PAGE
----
‘The Eye’, a rotating island in Argentina

We recently came across this article about a floating island in Argentina that rotates. Producer and film director Sergio Neuspiller discovered it when filming in the area and has since started a Kickstarter to raise funds to investigate it further. See the Kickstarter promotion video below:

The island is visible in Google Earth imagery and has been in existence since at least 2003, the date of the oldest Google Earth image of the location. Here is an animation showing how it moves over time:

It is fairly obvious what is happening (no, it’s not an alien base as some have suggested). When you have a floating island and a water current that flows along one side of it, it will naturally rotate and become circular over time, as well as carving out a circular hole. The phenomenon is quite rare, because the conditions must be just right. Floating islands of plants are themselves quite rare, but in addition, it requires a current, though a fairly slow moving one.

[ Update: We believe wind may be the main factor in some instances rather than current. ]

There is a special type of floating island that is very common and that is ice. The phenomenon does occur with ice, as you can see in the YouTube videos below:



We tried to find other examples of rotating floating islands not made of ice and we found one on a lake in India:

Read more about it here.

We also found a reference to one in the Okavango delta. You can read the full story about it in a PDF found here. Apparently a Brian Wilson discovered a rotating floating island and identified it in aerial imagery from as far back as 1944. It could be seen to have kept rotating up until about 1974, when it attached itself to one side of the lagoon it was in and remained there until at least 1990. We had a look at the coordinates given and not far from that location did indeed find a floating island that has moved between 2006 and 2016. We cannot positively confirm that it is the same island.

But for the real treasure trove of rotating floating islands, the place to go is the Luapula River on the border of Zambia and the Democratic Republic of the Congo (DRC). Sadly, there isn’t a lot of historical imagery, so good animations were not possible. So, we are showing them in the form of ‘before and afters’ to demonstrate that the islands do, in fact, move.

before
after

A round one, an oval and another shape, sharing a pool.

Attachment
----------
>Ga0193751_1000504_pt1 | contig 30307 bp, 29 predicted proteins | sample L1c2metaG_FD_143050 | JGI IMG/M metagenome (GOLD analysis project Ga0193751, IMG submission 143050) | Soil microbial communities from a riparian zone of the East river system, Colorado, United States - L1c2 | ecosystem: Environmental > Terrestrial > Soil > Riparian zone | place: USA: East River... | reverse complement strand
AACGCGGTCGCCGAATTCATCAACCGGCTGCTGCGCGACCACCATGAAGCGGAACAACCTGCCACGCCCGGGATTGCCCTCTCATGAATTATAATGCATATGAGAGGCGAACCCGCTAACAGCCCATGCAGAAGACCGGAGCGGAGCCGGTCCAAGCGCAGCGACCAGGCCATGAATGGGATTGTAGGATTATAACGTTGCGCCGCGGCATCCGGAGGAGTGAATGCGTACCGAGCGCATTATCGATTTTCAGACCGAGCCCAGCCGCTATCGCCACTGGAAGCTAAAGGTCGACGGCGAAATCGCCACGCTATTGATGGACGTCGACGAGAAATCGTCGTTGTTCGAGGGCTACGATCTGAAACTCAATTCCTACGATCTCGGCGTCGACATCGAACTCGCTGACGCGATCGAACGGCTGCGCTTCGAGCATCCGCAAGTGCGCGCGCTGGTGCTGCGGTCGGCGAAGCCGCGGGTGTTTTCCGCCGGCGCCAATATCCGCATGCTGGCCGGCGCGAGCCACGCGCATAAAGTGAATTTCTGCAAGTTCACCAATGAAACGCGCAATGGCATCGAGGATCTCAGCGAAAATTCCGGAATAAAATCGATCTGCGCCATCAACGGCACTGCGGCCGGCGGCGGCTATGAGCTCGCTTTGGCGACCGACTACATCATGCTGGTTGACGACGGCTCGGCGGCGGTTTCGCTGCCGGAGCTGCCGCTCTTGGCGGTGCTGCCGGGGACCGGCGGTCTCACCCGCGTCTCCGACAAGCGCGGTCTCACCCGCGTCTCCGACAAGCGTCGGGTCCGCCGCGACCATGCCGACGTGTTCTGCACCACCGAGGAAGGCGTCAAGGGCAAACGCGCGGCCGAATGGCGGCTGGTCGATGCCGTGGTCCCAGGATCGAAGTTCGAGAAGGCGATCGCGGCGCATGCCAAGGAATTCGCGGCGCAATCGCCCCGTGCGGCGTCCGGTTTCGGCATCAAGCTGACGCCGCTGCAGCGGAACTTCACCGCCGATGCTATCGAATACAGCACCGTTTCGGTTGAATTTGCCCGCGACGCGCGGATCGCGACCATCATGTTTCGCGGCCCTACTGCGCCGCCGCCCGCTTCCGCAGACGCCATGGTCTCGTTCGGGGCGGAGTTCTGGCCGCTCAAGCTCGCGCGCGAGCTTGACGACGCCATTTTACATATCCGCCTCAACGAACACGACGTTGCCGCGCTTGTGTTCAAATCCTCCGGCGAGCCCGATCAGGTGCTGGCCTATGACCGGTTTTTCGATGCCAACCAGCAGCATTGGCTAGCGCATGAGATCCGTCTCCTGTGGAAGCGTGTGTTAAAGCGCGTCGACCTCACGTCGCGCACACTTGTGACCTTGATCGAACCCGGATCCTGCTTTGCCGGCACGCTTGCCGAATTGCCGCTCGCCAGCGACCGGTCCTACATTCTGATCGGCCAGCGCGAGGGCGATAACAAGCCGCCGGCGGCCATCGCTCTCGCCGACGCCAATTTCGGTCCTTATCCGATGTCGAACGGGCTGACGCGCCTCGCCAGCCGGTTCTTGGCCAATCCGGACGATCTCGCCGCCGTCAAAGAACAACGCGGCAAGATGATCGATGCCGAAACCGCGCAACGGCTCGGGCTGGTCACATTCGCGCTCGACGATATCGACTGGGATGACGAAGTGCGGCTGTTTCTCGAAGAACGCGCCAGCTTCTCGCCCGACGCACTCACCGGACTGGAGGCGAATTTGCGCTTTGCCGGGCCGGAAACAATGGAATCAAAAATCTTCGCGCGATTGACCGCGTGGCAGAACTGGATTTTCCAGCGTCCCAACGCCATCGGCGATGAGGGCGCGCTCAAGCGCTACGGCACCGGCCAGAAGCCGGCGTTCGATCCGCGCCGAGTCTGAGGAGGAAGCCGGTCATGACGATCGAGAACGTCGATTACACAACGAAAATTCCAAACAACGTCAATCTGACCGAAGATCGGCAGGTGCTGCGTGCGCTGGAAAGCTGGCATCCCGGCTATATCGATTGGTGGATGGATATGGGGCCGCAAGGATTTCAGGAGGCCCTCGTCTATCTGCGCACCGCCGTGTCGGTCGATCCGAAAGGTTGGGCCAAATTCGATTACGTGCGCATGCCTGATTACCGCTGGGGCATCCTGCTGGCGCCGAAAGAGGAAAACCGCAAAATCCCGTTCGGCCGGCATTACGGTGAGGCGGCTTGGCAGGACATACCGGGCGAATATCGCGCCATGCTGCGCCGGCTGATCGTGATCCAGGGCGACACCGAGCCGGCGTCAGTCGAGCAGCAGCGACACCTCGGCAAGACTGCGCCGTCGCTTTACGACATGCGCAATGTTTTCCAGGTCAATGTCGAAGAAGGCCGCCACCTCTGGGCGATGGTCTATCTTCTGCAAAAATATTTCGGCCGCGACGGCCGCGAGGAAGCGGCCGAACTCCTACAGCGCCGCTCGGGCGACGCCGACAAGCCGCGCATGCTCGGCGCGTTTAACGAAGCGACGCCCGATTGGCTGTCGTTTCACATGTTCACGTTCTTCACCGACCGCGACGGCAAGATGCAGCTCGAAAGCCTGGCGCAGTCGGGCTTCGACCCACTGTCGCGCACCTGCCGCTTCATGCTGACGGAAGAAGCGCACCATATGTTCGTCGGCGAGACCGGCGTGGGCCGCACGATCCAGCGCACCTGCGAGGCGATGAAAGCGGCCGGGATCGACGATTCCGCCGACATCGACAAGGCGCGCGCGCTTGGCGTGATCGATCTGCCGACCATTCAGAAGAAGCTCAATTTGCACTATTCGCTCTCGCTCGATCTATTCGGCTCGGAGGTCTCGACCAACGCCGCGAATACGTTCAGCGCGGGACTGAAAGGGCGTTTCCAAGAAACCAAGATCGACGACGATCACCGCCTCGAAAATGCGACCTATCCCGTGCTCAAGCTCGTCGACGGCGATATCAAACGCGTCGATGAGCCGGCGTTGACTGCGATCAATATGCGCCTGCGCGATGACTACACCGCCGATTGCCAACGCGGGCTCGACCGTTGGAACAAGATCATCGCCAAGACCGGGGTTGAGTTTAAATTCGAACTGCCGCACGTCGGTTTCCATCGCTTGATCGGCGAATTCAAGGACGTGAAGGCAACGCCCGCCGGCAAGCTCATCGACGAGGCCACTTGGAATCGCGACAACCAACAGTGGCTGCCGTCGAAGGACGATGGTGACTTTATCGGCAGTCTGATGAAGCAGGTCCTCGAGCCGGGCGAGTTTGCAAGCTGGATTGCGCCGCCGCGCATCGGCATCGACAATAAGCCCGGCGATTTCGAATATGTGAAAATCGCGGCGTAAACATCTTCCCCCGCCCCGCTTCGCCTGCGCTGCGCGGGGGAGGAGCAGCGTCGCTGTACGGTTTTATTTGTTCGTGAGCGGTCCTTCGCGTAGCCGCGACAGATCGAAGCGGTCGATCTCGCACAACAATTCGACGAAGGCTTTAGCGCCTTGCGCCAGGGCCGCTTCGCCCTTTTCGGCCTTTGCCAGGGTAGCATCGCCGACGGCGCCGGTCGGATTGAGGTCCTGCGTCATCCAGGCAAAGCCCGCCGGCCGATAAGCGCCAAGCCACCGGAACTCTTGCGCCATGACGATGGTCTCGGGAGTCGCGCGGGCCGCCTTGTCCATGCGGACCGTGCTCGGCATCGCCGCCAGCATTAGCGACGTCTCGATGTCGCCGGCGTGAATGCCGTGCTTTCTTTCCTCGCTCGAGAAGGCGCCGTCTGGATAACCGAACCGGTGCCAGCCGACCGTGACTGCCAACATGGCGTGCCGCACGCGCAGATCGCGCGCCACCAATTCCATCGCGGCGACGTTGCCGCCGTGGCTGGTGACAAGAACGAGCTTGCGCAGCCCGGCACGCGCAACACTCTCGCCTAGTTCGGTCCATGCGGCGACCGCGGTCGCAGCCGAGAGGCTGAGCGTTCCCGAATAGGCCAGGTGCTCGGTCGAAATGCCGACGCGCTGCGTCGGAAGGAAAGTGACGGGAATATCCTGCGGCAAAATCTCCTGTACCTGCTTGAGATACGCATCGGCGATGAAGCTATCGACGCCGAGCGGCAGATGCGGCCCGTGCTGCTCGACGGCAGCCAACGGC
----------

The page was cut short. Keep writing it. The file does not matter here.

before
after
before
after

If we are not mistaken, the dark patches are fire scars, suggesting the island can sustain fires without destroying it.

before
after

A whole bunch of floating islands!

before
after
before
after

And that’s just some of them. There are many more! Amazingly, we could just (although only just) see some of them moving using our Landsat animations KML file.

To see the above locations in Google Earth, including historical imagery tours, download this KML file.

About Timothy Whitehead

Timothy has been using Google Earth since 2004 when it was still called Keyhole before it was renamed Google Earth in 2005 and has been a huge fan ever since. He is a programmer working for Red Wing Aerobatx and lives in Cape Town, South Africa.






PLEASE NOTE: Google Earth Blog is no longer writing regular posts. As a result, we are not accepting new comments or questions about Google Earth. If you have a question, use the official Google Earth and Maps Forums or the Google Earth Community Forums.

Comments

  1. My money is on bog.

  2. Hill Penfold says:

    Thanks for the great post Timothy. We explored the floating islands in the Old Google Earth Community Here when one was discovered in Colombia in early 2011. The imagery on that one has yet to change. I also reposted the lake here hoping to start a new conversation in the New GEC.

    I’ll add a link to the NGEC post to your new information here,

  3. The Eye is located in ParanĂ¡ river’s delta, in Tigre county, northeast of the Buenos Aires province. It’s a zone where you can find plenty of floating vegetation, like the Camalote (https://en.wikipedia.org/wiki/Eichhornia_crassipes?wprov=sfla1)

  4. They’re called Floating Tussocks. Very common in Florida. I see them all the time.

  5. very round island at 7d 46m 29.74s N 77d 8 m 25.16s w



PLEASE NOTE: Google Earth Blog is no longer writing regular posts. As a result, we are not accepting new comments or questions about Google Earth. If you have a question, use the official Google Earth and Maps Forums or the Google Earth Community Forums.